Linked with Ishbel Maria Aberdeen – England (1857 – 1939).

Published on Digital Library, written by LADY ISHBEL ABERDEEN (1857 – 1939), date maybe 1893 – Encouragement of Home Industries”, by Ishbel Maria Marjoribanks Gordon, Marchioness of Aberdeen and Temair (1857-1939). Publication: Eagle, Mary Kavanaugh Oldham, ed. The Congress of Women: Held in the Woman’s Building, World’s Columbian Exposition, Chicago, U. S. A., 1893. Chicago, Ill: Monarch Book Company, 1894. pp. 743-746).

The tendency of the present day is to organize, perhaps to over organize, but in this case it is certainly necessary to make some arrangement whereby the country workers can be put on a level with town workers, and whereby those scattered in rural districts can obtain good designs and can be put in touch with a good market. A considerable movement to endeavor to effect this has been noticeable in the British Isles during the last years, and several associations has been the result. There has been the Royal School of Art Needlework, under Her Royal Highness, Princess Christian, which has had for its object to train workers and to spread beautiful designs and work and the taste for them, and the result of that school and of the sister school in Ireland may be seen in the British show case in this building.

Then there is the Recreative Evening Schools Association, which has for its object to enable boys and girls who have left school to continue their education, and they, recognizing the fact that simple plodding book-work is very unattractive to young people who have been working all day, have introduced into their system the instruction of various crafts and hand-work, as well as other kinds of recreative instruction. The Home Arts and Industries Association touches, however, the country districts of which I have spoken more directly than the other two I have mentioned. They have in the last few years started over five hundred classes in England, Scotland and Ireland, where wood-carving, metal work, embossed leather, basket-work, and such like have been taught. This association has done much good, its aims have been chiefly from the artistic and moral standpoint, rather than from the commercial, though it holds most successful exhibitions and sales annually.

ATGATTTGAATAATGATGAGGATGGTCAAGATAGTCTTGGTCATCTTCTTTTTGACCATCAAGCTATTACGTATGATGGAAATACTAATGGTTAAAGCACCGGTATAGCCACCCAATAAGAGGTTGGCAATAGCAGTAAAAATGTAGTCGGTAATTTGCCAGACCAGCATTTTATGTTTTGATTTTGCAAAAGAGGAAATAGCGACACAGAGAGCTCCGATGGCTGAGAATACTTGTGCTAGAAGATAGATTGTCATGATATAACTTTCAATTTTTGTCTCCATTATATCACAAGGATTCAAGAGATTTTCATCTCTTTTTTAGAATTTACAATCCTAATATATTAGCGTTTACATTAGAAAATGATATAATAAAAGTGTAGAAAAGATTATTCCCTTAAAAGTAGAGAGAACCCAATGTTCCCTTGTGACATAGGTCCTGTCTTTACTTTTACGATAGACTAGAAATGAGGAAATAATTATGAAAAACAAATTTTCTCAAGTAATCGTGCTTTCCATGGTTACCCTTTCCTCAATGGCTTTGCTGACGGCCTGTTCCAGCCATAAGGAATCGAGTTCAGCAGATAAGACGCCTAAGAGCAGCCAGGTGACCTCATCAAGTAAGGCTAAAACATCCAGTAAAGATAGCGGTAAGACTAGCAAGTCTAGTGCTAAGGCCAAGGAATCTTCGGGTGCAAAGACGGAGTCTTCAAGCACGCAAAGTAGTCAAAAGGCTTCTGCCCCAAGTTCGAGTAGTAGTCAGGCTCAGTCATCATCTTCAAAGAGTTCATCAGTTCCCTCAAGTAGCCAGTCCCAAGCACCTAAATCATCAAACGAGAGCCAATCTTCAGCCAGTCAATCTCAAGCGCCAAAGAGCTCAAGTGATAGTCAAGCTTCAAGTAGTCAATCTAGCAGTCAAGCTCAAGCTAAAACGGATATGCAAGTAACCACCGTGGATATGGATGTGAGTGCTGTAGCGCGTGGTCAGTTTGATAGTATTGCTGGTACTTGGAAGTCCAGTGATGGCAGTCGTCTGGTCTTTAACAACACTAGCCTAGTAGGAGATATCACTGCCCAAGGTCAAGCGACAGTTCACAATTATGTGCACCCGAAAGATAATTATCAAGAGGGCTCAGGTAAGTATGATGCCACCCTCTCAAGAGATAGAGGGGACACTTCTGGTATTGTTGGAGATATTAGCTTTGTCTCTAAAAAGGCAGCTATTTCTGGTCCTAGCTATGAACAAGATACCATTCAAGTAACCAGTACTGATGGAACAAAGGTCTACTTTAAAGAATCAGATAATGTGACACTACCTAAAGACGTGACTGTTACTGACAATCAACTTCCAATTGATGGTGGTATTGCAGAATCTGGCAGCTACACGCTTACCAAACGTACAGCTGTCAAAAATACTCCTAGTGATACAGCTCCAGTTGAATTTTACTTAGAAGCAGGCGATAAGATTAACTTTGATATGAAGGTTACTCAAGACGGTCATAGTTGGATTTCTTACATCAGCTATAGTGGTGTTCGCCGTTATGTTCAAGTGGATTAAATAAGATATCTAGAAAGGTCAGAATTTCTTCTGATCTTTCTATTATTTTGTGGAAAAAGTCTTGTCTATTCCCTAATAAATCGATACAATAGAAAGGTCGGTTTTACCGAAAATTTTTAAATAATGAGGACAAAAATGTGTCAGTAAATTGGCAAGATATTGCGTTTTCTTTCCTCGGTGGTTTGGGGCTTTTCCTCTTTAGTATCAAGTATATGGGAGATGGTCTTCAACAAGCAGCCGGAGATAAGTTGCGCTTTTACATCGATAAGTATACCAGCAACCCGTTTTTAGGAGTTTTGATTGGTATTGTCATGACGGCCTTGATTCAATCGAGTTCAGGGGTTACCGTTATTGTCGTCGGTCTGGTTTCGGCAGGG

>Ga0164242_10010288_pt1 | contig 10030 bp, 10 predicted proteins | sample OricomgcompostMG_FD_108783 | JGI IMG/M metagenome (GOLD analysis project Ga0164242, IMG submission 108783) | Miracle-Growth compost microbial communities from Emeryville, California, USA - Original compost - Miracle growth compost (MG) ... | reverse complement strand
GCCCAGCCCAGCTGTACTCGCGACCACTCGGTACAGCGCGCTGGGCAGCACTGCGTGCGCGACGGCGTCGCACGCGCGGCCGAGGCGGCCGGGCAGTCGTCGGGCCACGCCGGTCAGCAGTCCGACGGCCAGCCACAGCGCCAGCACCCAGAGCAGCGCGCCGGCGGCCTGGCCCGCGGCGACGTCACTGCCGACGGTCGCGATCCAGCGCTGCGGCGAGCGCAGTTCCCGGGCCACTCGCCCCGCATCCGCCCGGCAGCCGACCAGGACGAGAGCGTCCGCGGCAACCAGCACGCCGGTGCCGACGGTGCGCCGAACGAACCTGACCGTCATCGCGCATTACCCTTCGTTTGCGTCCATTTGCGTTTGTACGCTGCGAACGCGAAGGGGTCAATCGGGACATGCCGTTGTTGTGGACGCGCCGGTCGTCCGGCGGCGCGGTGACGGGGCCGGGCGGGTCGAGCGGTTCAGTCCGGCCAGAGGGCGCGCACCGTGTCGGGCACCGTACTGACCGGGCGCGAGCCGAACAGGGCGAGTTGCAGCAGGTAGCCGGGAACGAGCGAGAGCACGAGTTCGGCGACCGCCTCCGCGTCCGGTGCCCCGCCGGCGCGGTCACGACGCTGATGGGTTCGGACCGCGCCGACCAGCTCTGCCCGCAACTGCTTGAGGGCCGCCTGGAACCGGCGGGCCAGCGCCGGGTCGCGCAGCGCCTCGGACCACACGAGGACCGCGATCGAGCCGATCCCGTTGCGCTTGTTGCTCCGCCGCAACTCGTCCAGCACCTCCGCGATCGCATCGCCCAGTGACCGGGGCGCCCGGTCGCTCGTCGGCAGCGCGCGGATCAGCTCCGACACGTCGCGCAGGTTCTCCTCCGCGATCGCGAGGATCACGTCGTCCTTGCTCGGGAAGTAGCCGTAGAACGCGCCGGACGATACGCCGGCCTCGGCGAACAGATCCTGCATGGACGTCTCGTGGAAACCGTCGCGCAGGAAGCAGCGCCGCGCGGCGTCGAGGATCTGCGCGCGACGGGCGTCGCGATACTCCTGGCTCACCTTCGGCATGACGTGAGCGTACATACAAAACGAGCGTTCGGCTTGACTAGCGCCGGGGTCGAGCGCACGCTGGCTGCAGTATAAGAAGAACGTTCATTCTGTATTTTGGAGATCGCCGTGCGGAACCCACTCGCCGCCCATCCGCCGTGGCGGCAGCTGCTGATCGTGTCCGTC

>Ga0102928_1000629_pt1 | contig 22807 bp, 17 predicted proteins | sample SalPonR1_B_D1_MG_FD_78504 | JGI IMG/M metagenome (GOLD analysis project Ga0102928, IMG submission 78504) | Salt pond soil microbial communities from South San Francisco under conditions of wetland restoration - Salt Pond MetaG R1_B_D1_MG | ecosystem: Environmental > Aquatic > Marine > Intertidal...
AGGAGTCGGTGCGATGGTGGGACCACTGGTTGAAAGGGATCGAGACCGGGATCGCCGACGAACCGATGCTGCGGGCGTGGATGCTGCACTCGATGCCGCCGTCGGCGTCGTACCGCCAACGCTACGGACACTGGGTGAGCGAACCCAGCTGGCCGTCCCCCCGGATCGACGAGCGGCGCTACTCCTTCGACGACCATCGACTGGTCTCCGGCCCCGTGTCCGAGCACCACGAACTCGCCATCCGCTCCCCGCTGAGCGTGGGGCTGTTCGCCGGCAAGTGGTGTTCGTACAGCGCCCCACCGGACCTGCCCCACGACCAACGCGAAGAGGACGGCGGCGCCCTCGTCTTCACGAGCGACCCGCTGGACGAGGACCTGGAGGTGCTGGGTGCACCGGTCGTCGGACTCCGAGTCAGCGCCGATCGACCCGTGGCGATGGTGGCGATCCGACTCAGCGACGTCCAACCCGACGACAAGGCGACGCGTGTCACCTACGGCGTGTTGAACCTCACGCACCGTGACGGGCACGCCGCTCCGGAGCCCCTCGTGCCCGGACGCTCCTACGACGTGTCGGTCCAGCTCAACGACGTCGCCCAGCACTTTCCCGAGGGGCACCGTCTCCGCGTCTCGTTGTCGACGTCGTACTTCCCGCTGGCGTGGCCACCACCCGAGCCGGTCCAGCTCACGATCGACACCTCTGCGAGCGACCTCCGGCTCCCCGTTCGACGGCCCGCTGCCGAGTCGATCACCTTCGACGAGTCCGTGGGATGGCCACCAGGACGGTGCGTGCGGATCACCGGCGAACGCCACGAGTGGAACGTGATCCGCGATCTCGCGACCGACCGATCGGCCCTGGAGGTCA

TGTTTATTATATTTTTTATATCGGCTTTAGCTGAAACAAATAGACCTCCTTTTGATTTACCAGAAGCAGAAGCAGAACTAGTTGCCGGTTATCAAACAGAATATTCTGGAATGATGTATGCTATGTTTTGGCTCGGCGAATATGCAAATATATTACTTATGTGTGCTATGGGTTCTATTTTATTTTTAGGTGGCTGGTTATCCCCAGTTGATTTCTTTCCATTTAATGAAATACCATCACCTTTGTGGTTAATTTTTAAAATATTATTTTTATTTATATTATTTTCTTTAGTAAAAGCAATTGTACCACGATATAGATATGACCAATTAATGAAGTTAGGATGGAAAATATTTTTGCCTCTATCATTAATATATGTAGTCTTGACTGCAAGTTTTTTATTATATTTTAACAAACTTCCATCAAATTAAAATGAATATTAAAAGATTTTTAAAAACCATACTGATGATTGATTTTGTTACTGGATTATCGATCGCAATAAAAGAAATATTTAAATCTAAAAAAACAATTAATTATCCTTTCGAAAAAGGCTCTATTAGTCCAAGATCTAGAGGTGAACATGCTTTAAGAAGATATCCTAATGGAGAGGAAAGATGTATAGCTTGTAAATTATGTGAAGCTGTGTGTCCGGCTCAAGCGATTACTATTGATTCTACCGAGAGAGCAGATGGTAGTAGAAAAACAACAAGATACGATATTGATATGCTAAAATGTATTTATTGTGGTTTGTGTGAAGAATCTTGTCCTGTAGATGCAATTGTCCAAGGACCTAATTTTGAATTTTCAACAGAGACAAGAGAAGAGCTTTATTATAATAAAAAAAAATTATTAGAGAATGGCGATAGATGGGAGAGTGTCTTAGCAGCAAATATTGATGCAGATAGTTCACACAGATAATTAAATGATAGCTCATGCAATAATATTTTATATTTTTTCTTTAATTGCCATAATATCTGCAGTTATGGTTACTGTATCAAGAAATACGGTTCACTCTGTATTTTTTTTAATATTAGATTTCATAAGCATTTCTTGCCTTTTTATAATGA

The Scottish and the Irish Industries Associations with which I am chiefly associated, lay great stress on the commercial side, as well as on the educational. Roughly speaking, we may say that both associations have two main aims, one being to open up a market for the goods produced by the peasant workers of Scotland and Ireland, the other being to educate them to keep on producing better and better work and such work as will meet the demands of the public.

In both associations we pride ourselves on not being charitable societies; we are educational and commercial, and we are striving, only striving, to help the people to help themselves through honest work, and in both associations we unite persons of all politics and creeds.

It is to objects such as I have mentioned that every penny of the surplus from the Irish Village will be devoted. I have had more than one opportunity of speaking in Chicago of the object of the Irish village, and of the association which erected it, [Page 746] before now. I only wish, therefore, to take this opportunity of thanking you, ladies, and through you the public of Chicago, for the kind interest that you have taken in our work as there exemplified.

I can assure you that the kindness shown, both by the people of Chicago and by the press, has been very warmly appreciated by the people of Ireland, and on their behalf, of our association and for myself, I tender you my most grateful thanks. I am proud, indeed, of the success of the village, and I am free to speak of that success, as it is mainly due to first, the preliminary organization of the late Mr. Peter White, and then to the wonderful executive ability, tact and untiring zeal shown by Mrs. Peter White. I am proud, too, in a special way of the village, for it can be truly said to represent the people of Ireland, in as much as it has the personal support of every class, creed and politics in Ireland, from the leaders downward. This is, indeed, a proud boast to make, but it is a true one, and it has been a very marked feature of our association throughout and one which it will be our constant aim to preserve. If corroboration of my word on this point is required, it can be had from the Lord Mayor of Dublin on the one side, and the Hon. Horace Plunket, M. P., on the other, who are both in Chicago at this time, and who are both on our committees.

But there is another thing in connection with the village of which I am most thankfully proud. I am proud that the people of Ireland have been so well represented as they have been by the village staff. The enthusiasm, the true patriotism, the loyal unselfishness and brightness which they have thrown into their work, is past all praise, and their country may well be proud of them … (full long text).

(This chapter has been put on-line as part of the UILD-A-BOOK Initiative at the Celebration of Women Writers. Initial text entry and proof-reading of this chapter were the work of Volunteer Mary Mark Ockerbloom).

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